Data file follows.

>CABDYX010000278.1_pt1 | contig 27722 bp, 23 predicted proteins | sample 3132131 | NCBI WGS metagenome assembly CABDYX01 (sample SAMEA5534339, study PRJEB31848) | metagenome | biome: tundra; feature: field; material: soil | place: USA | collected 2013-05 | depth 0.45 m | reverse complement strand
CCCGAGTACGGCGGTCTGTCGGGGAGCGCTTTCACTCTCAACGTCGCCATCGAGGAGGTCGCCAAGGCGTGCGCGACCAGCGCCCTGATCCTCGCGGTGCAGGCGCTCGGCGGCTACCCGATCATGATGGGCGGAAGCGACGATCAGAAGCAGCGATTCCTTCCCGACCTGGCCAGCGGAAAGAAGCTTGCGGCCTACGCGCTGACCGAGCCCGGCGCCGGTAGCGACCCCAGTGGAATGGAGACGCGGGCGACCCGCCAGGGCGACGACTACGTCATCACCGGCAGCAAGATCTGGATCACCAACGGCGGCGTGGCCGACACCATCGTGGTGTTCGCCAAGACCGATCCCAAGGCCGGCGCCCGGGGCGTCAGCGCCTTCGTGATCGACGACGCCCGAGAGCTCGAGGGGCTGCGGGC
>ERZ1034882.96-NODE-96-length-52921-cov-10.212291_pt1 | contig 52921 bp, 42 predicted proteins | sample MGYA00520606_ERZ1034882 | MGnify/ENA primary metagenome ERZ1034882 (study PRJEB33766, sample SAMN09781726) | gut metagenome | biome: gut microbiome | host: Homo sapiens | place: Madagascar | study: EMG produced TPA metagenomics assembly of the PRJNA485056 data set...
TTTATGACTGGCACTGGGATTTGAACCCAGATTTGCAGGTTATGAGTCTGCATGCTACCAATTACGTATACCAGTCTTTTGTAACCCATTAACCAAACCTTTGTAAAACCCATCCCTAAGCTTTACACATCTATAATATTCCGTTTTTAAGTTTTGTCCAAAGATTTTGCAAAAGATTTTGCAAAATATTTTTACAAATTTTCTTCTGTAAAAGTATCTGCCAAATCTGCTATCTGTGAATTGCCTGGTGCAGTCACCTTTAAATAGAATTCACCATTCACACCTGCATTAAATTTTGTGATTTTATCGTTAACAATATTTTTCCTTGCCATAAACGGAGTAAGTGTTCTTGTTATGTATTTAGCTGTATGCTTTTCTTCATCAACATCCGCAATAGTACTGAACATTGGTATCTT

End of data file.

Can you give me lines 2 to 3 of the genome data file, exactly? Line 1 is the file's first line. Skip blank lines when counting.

CCCGAGTACGGCGGTCTGTCGGGGAGCGCTTTCACTCTCAACGTCGCCATCGAGGAGGTCGCCAAGGCGTGCGCGACCAGCGCCCTGATCCTCGCGGTGCAGGCGCTCGGCGGCTACCCGATCATGATGGGCGGAAGCGACGATCAGAAGCAGCGATTCCTTCCCGACCTGGCCAGCGGAAAGAAGCTTGCGGCCTACGCGCTGACCGAGCCCGGCGCCGGTAGCGACCCCAGTGGAATGGAGACGCGGGCGACCCGCCAGGGCGACGACTACGTCATCACCGGCAGCAAGATCTGGATCACCAACGGCGGCGTGGCCGACACCATCGTGGTGTTCGCCAAGACCGATCCCAAGGCCGGCGCCCGGGGCGTCAGCGCCTTCGTGATCGACGACGCCCGAGAGCTCGAGGGGCTGCGGGC
>ERZ1034882.96-NODE-96-length-52921-cov-10.212291_pt1 | contig 52921 bp, 42 predicted proteins | sample MGYA00520606_ERZ1034882 | MGnify/ENA primary metagenome ERZ1034882 (study PRJEB33766, sample SAMN09781726) | gut metagenome | biome: gut microbiome | host: Homo sapiens | place: Madagascar | study: EMG produced TPA metagenomics assembly of the PRJNA485056 data set...